After a journey of many days, in which the monk never rested, and Erik and Rift complained bitterly, the group reached the hexagon-shaped temple.
“I can go no further,” exclaimed the monk. Turning abruptly, he disappeared quickly into the trees, almost running in his haste to be away from the scene of his disgrace.
Inside the ruins, the ranger quickly found the remains of the Justicar’s companions, moldering away in the dust. “But where were the demons?” he wondered. As soon as the thought entered his mind, he felt a cold draft from behind, as if a door had opened to another dimension.
“Behind you!” shouted Z’alden.
Erik gazed at Z’alden in horror. “No, behind you!”
Erik spun and shot his bow, point blank at the evil demon. “Rift, what is it?” he shouted.
“A ‘sorrowsworn’ elemental, if I’m not mistaken,” Rift answered, firing off a blast of combustable gas.
Z’alden also answered, “Aye, that’s what they are. But ‘sorrowsworn’ or no, I swear that they will rue the day they met Zenithar al Denithar!” The cleric’s hands burned, a ball of solar wrath glowing, turning the undead into flames. “One down!"
Erik fired his bow again and again. “Take that, and that!” The arrows buried themselves into the demon. Then Erik, drawing his swords, cut the last demon in half, the creature still screaming as it collapsed to the floor, shrieking and gurgling as it’s evil essence flowed away.
Panting and recovering his arrows, Erik looked around the room warily. “Look, a chest!”
Rift eyes the chest eagerly. “It’s trapped, I’m sure of it! But don’t worry, I’ve got this!” she said excitedly. “I’m an expert!”
Z’alden and Erik backed away, the ranger closing his eyes to a narrow slit, his face scrunched up in concern. Z’alden shook his head, and began to speak, “Rift, are you sure you know…”
Just then, there was a tremendous “whoomph!” as the chest exploded open. Darts flew in all directions, their tips glistening evilly with a purplish liquid. Rift staggered back, her arms and torso punctured by the tiny barbs.
“Whoops!” she exclaimed. As the cleric tended to her wounds, she happily said, “I got it open, no?”
Erik sighed. “Yes, and for what it’s worth, there were 5000 platinum and 15 astral diamonds.”
Z’alden whistled in amazement. “Quite a haul. We shall have to dedicate this to Bahamut."
The brave party pushed onwards into the temple. They came at last to a set of giant doors, the height of three staffs, made of solid stones and carved with the symbol of Bahamut. Erik pushed on the doors, which slowly swung open, perfectly balanced. A giant temple lay beyond. Fonts filled with platinum light shown in the corners, and a great statue of Bahamut filled one side. Z’alden walked in, his eyes shining in the reflected platinum glow. This was indeed a temple of Bahamut to be proud of.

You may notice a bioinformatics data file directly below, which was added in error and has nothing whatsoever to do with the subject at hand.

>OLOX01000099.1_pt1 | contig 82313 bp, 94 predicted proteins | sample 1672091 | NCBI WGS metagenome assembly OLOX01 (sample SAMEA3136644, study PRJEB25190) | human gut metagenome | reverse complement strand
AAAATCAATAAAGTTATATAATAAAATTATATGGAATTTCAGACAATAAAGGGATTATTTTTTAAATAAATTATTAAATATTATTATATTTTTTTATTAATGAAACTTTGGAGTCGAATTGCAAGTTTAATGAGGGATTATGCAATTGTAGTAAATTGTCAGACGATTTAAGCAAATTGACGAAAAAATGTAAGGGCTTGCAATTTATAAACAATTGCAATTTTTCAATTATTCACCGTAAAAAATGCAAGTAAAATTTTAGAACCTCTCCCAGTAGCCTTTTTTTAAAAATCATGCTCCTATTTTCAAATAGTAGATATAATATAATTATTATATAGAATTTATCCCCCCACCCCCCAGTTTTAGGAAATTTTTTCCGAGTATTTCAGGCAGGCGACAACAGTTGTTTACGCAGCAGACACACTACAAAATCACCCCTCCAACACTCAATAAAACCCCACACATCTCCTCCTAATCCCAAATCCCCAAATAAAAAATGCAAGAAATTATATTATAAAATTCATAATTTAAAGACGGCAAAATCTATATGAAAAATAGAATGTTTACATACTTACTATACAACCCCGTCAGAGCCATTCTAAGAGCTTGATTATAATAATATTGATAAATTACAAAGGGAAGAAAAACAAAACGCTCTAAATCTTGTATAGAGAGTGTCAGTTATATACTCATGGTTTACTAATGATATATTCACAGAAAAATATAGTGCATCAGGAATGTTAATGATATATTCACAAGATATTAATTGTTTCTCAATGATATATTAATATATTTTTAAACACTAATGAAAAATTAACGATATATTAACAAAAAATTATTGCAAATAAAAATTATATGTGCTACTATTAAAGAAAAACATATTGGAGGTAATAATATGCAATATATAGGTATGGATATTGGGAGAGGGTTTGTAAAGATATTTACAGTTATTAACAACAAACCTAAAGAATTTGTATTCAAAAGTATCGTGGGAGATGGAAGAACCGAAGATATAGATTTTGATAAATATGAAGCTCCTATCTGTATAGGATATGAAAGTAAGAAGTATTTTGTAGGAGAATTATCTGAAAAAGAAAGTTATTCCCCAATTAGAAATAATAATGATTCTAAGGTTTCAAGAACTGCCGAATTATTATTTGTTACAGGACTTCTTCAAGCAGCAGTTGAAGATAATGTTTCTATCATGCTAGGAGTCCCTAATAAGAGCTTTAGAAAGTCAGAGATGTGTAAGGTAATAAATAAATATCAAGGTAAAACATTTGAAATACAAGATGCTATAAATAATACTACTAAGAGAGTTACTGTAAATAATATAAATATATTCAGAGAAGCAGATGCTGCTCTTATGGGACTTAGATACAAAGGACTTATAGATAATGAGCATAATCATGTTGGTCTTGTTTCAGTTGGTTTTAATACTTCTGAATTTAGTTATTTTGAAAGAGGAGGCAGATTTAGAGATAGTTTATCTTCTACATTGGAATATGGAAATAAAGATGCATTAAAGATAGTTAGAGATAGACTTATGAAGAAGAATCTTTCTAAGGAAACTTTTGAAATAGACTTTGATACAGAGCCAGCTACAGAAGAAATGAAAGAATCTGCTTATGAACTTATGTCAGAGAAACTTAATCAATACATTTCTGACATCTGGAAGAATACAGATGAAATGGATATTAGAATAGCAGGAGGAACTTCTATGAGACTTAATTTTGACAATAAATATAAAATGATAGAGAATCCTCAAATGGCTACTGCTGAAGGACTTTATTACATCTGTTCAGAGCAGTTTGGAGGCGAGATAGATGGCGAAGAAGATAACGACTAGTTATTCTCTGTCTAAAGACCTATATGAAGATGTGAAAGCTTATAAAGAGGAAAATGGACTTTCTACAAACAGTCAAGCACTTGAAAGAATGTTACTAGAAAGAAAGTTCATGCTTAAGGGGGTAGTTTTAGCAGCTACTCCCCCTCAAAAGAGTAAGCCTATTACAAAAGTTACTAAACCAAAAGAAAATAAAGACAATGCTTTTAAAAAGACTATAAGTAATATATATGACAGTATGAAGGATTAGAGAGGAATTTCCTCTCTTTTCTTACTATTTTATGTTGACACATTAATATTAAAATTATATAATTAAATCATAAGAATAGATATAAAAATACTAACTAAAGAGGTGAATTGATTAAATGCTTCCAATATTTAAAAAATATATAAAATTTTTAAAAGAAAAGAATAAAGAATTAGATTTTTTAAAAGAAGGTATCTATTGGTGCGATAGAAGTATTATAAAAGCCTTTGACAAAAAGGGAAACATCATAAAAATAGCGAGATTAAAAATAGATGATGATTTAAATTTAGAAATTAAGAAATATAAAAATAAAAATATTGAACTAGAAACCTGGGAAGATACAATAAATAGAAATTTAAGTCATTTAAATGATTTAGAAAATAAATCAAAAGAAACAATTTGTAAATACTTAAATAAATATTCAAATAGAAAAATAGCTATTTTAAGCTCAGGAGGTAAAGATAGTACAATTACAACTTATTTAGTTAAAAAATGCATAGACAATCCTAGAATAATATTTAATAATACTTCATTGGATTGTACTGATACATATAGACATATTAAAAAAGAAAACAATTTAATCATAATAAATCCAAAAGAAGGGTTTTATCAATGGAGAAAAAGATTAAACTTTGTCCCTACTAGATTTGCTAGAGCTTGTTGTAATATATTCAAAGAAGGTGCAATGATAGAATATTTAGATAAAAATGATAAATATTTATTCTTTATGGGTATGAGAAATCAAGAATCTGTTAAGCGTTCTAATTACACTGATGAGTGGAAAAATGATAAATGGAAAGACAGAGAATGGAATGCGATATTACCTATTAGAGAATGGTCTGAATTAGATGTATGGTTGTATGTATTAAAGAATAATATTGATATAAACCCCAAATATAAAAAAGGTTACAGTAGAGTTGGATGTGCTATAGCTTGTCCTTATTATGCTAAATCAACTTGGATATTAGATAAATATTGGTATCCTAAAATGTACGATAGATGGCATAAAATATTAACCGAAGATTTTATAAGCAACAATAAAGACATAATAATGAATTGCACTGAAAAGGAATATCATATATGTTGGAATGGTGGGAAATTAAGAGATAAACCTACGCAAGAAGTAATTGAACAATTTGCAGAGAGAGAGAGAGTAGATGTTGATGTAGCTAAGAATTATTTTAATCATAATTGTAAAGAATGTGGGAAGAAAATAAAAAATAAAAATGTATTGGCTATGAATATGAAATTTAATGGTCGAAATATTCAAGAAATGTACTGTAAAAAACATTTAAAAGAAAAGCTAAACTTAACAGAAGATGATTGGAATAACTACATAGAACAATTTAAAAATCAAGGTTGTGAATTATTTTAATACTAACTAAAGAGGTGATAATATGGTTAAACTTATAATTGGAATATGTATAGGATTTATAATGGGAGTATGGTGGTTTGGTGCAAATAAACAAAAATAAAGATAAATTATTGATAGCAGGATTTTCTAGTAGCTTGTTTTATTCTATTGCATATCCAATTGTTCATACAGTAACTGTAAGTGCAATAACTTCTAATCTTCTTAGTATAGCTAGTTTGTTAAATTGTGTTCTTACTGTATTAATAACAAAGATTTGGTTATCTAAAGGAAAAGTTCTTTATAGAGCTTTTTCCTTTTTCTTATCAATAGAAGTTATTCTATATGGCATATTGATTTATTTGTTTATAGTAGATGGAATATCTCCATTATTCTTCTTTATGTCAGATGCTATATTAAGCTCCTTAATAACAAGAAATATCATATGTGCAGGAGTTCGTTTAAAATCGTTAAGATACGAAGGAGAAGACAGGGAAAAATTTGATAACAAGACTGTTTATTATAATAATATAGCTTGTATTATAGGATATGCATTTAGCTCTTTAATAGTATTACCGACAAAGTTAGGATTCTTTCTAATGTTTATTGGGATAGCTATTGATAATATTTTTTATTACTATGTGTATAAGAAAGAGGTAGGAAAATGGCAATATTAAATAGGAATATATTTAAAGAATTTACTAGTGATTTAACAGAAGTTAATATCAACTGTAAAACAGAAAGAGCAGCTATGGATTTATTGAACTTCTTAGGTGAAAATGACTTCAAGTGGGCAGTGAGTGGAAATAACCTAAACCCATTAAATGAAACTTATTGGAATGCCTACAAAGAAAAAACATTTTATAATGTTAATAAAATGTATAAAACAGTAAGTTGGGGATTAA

Erik and Rift approached the statue cautiously. Although the temple was dedicated to good, there could still be something evil lurking inside. Sure enough, just as the ranger stepped onto the statue’s dias, a tiny voice piped up.
“Who disturbs the sleep of Nahrlzen Albavar?” the voice screeched.
Erik and Rift jumped back. A tiny demon appeared beneath the claw of Bahamut. “You, intruders, you shall pay for bothering me!” Hopping madly from one foot to another, the demon snapped his clawed fingers.
“Alas!” cried Z’alden, “what is that foul thing doing in my temple?” Rift and Erik followed Z’alden’s gaze. A huge abomination of flesh lumbered out of thin air, it’s eyes protubing grotesquely from its bulbous head. Spotting the cleric, the abomination roared and lumbered towards the horrified half-elf.
Erik’s eyes gleamed. Quickly pulling out a magic whetstone, he applied it to his wicked swords. “Now there is a worthy foe!”
Rift spun around, trying to spot the tiny demon. “It’s disappeared!” she shouted. Then, the demon flickered into existence, right behind the hapless wizard. “Ah ha!” he cried. "Nahrlzen Albavar, the great servant of Jarraxxus, will get you!”
Terrible spells rained down on the wizard and the cleric. The cleric succumbed first, dropping heavily to the floor, but quickly using his powers of divine recovery to get back up. The wizard soon followed, Rift’s too-short life passing before her elven eyes. But the cleric was able to save her from the brink, throwing all of his healing might into a blast of divine radiance. Z’alden quickly followed that with a strike on the tiny demon, banishing him to an extraplanar prison where he might contemplate his transgressions.
Meanwhile, Erik continued to slash at the abomination, dodging the giant’s clumsy fists and burying his blades deep into the fleshy construct. “I claim this prize!” shouted Erik as he delivered the final killing blow to the monster. It dropped in a great heap of steaming flesh, already dissolving back into the primordial slime from whence it came.
Rift, Erik, and Z’alden fought on against the tiny demon, until, after a final blow from Erik’s sword, it disappeared with a final wailing “Nooooooooooo!”. The demon was gone, banished to his own demonic plane.
Wiping the sweat from his brow, Z’alden contemplated the statue. “There is a puzzle here that I cannot fathom.”
Erik and Rift began shoving and pulling at the statue. It moved, but only in certain directions. Finally, the cleric realized the solution. “Move the right wing higher, then the statue forward.” Erik obeyed, shrugging his shoulders. But indeed, that was the trick. The statue moved forward, uncovering a large pool of liquid. It was the well of eternity!
Z’alden kneeled and dipped his diamond vial into the pool. Without hesitation, he quaffed the platinum liquid. “The Universe!” he cried, “it wants me to win!” Z’alden suddenly felt as if this was the luckiest day of his life.
Rift eagerly followed Z’alden’s example, drinking her own vial of liquid from the pool. “I feel wise beyond my years!” she said in a surprised voice.
Erik stared at his two comrades suspiciously. “Are they deluded?” he wondered. There was only one way to find out. “Bottoms up!” he exclaimed, as he downed the vial.